Develop a public communication strategy, consistent with rules of professional ethics,108 to address the incidence of sexual assault in the community. Communications can disclose and explain, in a general, non-case-specific way, such issues as the prosecution or allied partner response, considerations in prosecutorial decision-making, prosecution rate, case outcomes, and performance management.109 Develop a public communication strategy for reporting significant developments in specific cases in a manner consistent with the rules regarding professional conduct and victim privacy. If individual prosecutors are authorized to speak publicly about their cases, they should receive proper training on the responsibilities of doing so. There are significant constraints on the public discussion of any case. Typically, public comment is limited to matters of public record and governed specifically by the jurisdiction’s rules of professional responsibility. A good working relationship with the media is important, not only to educate the public on issues pertaining to the prosecution of sexual violence, but also to gain insight from media questions that may further inform communication strategy.

2.2-B-5. Improve Community Relations by Promoting Cultural Humility

For victims deciding whether to engage with the justice system, and for community members longing to have faith in that system, the depth and sincerity of prosecutor engagement may make all the difference. Mistrust often originates in the actual or perceived disparate treatment of victims and offenders based their characteristics. Offices and prosecutors should work closely with local advocates to develop insight into the various cultures represented in the community in order to better understand the victim’s experience of trauma as well as the potential reasons for their reluctance to engage the system.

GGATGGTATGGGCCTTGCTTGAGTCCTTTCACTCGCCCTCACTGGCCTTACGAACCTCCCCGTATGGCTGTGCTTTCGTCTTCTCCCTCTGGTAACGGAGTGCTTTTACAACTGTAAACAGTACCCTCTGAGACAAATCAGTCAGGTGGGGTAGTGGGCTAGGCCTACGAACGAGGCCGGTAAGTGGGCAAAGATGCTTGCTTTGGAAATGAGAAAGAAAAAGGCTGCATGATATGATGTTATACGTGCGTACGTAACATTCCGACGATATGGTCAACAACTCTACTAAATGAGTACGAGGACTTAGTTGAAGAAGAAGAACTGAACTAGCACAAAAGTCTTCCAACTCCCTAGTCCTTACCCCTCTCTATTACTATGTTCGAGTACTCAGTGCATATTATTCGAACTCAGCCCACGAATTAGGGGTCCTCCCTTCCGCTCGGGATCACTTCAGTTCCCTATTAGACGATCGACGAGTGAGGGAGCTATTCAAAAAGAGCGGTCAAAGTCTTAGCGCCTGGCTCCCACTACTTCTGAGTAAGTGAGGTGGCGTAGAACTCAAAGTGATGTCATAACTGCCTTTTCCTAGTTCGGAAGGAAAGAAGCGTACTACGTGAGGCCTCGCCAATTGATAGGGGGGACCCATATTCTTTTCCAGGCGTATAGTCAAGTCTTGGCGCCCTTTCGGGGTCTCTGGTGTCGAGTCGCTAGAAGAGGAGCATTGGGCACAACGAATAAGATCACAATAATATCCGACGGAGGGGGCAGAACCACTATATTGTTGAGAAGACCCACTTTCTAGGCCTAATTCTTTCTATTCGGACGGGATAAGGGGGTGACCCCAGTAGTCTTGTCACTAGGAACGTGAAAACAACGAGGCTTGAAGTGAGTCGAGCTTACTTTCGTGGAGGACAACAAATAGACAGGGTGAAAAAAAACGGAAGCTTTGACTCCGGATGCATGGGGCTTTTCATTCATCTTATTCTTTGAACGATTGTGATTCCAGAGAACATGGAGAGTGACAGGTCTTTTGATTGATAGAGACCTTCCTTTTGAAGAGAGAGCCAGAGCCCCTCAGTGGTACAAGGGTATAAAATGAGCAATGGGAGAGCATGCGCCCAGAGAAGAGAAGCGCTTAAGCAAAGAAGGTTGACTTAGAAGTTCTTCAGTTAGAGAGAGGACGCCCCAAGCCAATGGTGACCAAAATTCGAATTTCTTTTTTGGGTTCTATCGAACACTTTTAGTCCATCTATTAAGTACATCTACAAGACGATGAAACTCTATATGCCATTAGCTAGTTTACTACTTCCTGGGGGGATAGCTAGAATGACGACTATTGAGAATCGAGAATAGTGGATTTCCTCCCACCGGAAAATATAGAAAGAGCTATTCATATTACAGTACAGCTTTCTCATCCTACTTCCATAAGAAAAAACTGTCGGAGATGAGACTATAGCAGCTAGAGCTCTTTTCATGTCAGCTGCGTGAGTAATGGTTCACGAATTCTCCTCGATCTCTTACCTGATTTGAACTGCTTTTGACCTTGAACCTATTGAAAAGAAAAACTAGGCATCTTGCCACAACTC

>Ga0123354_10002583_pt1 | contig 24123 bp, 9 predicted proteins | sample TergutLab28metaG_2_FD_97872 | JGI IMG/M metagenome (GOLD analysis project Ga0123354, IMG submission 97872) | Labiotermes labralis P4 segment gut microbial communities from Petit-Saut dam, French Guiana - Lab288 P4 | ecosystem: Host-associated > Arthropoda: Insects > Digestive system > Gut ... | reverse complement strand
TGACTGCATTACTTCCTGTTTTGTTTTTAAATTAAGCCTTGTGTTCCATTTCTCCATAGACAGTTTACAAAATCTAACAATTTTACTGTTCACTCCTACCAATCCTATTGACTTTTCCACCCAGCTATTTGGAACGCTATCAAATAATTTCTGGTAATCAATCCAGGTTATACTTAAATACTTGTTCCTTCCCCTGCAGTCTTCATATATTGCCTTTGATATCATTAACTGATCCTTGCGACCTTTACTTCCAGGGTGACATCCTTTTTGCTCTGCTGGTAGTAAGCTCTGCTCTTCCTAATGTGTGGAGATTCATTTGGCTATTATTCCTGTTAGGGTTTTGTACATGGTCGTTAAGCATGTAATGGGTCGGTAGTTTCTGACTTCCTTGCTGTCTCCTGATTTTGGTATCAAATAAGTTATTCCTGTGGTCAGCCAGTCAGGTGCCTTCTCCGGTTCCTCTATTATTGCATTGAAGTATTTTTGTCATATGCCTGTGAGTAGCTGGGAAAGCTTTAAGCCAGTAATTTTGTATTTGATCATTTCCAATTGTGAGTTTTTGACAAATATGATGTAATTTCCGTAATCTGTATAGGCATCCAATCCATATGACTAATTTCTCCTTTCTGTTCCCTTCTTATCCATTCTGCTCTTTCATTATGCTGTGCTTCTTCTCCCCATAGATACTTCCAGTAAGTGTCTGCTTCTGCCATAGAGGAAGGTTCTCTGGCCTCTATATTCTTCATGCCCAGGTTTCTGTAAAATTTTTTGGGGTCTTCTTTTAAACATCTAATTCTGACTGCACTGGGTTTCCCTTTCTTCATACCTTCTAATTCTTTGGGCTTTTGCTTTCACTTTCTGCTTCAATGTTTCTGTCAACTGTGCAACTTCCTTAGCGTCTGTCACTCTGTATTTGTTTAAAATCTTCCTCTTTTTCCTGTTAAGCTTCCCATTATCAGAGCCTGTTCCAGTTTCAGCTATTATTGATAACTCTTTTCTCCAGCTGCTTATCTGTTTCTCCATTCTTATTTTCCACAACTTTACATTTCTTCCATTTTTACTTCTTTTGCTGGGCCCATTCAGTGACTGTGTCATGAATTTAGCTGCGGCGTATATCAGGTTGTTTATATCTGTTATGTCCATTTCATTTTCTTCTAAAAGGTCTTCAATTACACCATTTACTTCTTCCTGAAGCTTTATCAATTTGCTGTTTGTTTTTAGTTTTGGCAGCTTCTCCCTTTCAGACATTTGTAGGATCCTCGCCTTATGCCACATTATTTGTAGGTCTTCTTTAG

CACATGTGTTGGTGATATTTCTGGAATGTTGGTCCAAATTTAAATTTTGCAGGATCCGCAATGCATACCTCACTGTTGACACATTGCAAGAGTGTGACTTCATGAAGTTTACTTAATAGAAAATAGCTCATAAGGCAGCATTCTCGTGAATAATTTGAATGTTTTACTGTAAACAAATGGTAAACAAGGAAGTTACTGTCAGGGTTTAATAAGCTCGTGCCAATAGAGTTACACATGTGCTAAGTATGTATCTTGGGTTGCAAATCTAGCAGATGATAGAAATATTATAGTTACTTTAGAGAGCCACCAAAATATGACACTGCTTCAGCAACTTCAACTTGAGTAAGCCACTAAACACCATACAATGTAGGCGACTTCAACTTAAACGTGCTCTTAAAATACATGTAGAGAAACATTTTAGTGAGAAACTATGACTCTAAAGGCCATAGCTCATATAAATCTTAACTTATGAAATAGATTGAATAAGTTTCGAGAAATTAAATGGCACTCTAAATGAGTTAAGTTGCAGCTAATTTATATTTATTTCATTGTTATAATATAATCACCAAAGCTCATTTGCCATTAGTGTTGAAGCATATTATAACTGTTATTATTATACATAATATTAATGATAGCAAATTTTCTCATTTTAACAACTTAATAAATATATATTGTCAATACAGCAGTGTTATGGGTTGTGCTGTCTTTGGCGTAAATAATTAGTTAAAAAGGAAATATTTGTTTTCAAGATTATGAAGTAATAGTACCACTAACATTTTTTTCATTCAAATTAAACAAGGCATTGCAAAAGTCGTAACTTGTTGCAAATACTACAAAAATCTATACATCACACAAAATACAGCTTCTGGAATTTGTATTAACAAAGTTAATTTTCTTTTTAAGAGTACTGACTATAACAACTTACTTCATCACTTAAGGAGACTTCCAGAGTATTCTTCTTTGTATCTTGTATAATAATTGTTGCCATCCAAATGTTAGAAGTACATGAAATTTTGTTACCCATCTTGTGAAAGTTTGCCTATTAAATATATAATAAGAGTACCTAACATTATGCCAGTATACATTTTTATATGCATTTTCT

“Given the complexity of multiculturalism, it is beneficial to understand cultural competency as a process rather than an end product. From this perspective, competency involves more than gaining factual knowledge — it also includes our ongoing attitudes toward both [victims] and ourselves.”110 This attitude has been termed cultural humility. Victims with varying backgrounds – encompassing socioeconomic, racial, ethnic, gender identification, sexual orientation, religious, age, disability, and other differences – may diverge in their perception of law enforcement and the criminal act itself, as well as the availability of resources for safety and healing.111 Cultural humility replaces barriers with bridges, increasing the level of trust and understanding on both sides of the conversation. It enhances the ability and willingness of victims to engage and stay engaged with the system and results in positive case outcomes. It facilitates prosecutorial interaction across cultures with an appreciation of concerns specific to the diverse populations within the local community.112